So the solution to not being stuck with transiting Johannesburg is to choose an alliance rather than just one carrier and the alliance that is by far the strongest in Africa is Star Alliance. Using a Star Alliance award means you can fly with Egypt Air, Ethiopian Airlines and South African Airways. The reason we choose ANA for intra-Africa awards is because they charge only 55,000 miles for a round-trip business class award anywhere in Africa or the Middle East. Lumping together Africa and the Middle East creates a massive area with which to construct your award and you will have access to all the Star Alliance award space for the region.
If that wasn’t sweet enough, ANA also partners with Etihad, which has a strong network within the Middle East and throughout much of Africa. Even better, unlike with many Star Alliance partner awards, Etihad awards via ANA do not include any fuel surcharges! The one caveat is that you cannot combine Etihad and Star Alliance carriers on the same award. So if you are going to book Etihad flights with your ANA miles then the award can only have Etihad flights.
Getting The Miles:
One of my favorite things about booking partner awards with Virgin Atlantic is that Virgin Atlantic miles are really easy to get. All of the major transferable points currencies (Amex Membership Rewards, Chase Ultimate Rewards, Citi ThankYou Rewards, and SPG) transfer to Virgin Atlantic at a 1:1 ratio and the transfers from all of those programs, with the exception of SPG, are nearly instant. Bank of America also issues a Virgin Atlantic cobranded credit card that routinely offers a 90,000 mile sign up bonus (with a pretty hefty spend to get the full bonus). Check Frequent Miler’s Best Offers page to find up-to-date info about that offer.
The bonus on the credit card combined with the points earned meeting the spending requirement is enough to get two round-trip business class awards from the US to Africa, which I honestly can’t say about any other sign up bonus I’ve ever heard of. To give you an idea about the amount of miles it usually takes to get from the US to Senegal, to book the same exact flights with your United miles would cost 160,000 UA miles. If you were to book flights to Senegal with AA miles it’s 150,000 and with Delta, you get the pleasure of a 2-stop itinerary to Dakar starting at only 330,000 miles.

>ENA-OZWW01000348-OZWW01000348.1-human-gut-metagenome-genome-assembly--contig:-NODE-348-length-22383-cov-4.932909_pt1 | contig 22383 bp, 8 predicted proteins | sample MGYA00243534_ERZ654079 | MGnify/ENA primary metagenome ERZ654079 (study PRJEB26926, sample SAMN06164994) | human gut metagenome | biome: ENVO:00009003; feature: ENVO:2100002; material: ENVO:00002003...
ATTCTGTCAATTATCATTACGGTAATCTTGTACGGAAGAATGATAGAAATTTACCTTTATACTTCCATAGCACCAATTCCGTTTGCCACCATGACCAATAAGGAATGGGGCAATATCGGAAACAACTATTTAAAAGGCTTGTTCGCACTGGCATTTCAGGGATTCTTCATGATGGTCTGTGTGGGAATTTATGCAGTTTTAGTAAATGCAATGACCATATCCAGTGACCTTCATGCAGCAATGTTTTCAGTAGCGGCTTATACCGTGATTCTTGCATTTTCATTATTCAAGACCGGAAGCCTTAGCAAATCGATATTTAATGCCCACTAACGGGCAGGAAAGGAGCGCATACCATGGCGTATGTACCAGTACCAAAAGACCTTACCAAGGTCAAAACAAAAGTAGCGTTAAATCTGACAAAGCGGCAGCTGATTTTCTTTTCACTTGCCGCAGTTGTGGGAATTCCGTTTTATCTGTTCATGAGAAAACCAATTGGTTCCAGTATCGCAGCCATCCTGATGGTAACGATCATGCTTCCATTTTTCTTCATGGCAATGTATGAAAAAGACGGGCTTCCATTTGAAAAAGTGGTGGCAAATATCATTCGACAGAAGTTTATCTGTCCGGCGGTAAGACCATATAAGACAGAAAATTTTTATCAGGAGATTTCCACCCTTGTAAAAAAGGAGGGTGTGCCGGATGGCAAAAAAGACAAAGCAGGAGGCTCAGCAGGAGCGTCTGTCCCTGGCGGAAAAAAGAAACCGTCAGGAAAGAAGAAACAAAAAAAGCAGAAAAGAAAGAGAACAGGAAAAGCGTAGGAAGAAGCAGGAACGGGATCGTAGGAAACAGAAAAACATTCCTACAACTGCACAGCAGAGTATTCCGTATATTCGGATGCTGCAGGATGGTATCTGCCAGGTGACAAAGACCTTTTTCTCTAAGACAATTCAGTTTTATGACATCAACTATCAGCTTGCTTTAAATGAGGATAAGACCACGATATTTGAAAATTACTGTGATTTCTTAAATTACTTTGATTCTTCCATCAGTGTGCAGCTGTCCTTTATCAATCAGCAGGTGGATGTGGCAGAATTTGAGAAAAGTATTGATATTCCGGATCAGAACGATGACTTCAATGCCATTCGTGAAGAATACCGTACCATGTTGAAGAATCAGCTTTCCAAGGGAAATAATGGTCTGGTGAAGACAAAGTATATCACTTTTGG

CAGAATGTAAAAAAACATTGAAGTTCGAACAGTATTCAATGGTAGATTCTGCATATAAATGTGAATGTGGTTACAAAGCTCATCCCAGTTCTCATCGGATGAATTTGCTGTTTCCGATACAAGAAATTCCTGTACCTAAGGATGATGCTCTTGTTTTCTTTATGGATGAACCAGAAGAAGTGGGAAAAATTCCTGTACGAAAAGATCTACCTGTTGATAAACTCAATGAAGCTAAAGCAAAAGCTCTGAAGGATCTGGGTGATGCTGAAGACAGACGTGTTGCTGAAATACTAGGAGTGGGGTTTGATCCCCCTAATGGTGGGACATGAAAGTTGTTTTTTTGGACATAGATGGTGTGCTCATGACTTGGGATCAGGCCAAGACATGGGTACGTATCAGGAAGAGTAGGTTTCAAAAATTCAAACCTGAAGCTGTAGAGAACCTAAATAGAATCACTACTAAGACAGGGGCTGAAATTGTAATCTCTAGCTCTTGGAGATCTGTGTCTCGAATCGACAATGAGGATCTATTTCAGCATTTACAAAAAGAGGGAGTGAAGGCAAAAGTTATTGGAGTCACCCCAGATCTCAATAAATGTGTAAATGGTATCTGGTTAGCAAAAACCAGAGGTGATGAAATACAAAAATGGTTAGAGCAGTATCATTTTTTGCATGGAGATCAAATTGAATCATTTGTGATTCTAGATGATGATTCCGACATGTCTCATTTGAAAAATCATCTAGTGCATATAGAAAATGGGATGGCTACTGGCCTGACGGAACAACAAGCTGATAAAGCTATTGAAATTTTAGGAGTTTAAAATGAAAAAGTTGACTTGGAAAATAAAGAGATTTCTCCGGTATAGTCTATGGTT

If you were to pay cash for this ticket it is currently pricing out at about $5,350 for the exact same flights that I put on hold, meaning you would be getting more than 10 cents per mile in value by using this sweet spot. This brings us to a very important part of the process; actually booking the award.
Booking The Award:
Virgin Atlantic’s website might work for their own awards but it is useless when it comes to partner awards. Thankfully, their phone agents have great British accents and are pretty competent when it comes to booking partner awards, though not overly helpful. By this I mean that you must have the exact route and the exact dates that you wish to travel and then they will tell you if the flights are available for those days.
The specific flights you will be looking for with this award are flight SA208 that goes from IAD to DSS and flight SA207 that returns from Dakar to Washington, D.C. Both the outbound and return flights only fly on Sunday, Wednesday, and Friday. A good way to speed this part of the process up is to use the United Airlines award search engine to check whether there is award space for your particular travel dates before calling in to Virgin Atlantic.
I find that the South African Airways award space that United sees is usually bookable by Virgin Atlantic agents and it saves quite a bit of time over checking every date blindly over the phone. When you’ve got your dates picked out and have confirmed with United’s award search engine that there is space available for those days you can get ahold of Virgin Atlantic at 1-800-365-9500. They can place the award on hold for you for 24 hours, giving you time to transfer in points from one of the transferable points currencies without having to worry about the seats disappearing in the meantime.
Drinking The Champagne:
In terms of comfort, South African Airways is decent but certainly not making any attempts to redefine the word “luxury.” The flights to and from Dakar are right around 8-hours in either direction and South African flies an Airbus A330-300 on this route, which features a seat that reclines to a lie-flat bed in business class. So while you won’t be rubbing elbows with famous travel bloggers at any in-flight bar, you will be able to have a nice, flat bed in which to catch some shut-eye on your way to Africa.
In A Nutshell:
By using a sweet spot on the Virgin Atlantic partner award chart you can get from the US to Africa and back in business class for only 50,000 miles and $131 in taxes and fees. This is about 70% cheaper than most other awards between the US and Africa and represents one of the best values for getting to Africa in a premium cabin. If you wish to continue your journey beyond Senegal or South Africa then you should look into ANA partner awards as a cheap and flexible option for intra-Africa travel. Virgin Atlantic is a transfer partner with all of the major transferable points currencies and also has a co-branded credit card with a large sign up bonus, making it very easy to get enough miles into your account for this award. Once you have the miles in your account the booking process is relatively straightforward and your flights to and from Africa should be comfortable. Note: I didn’t know this when I first wrote this post, but The Lazy Traveler’s Handbook also covered this deal here.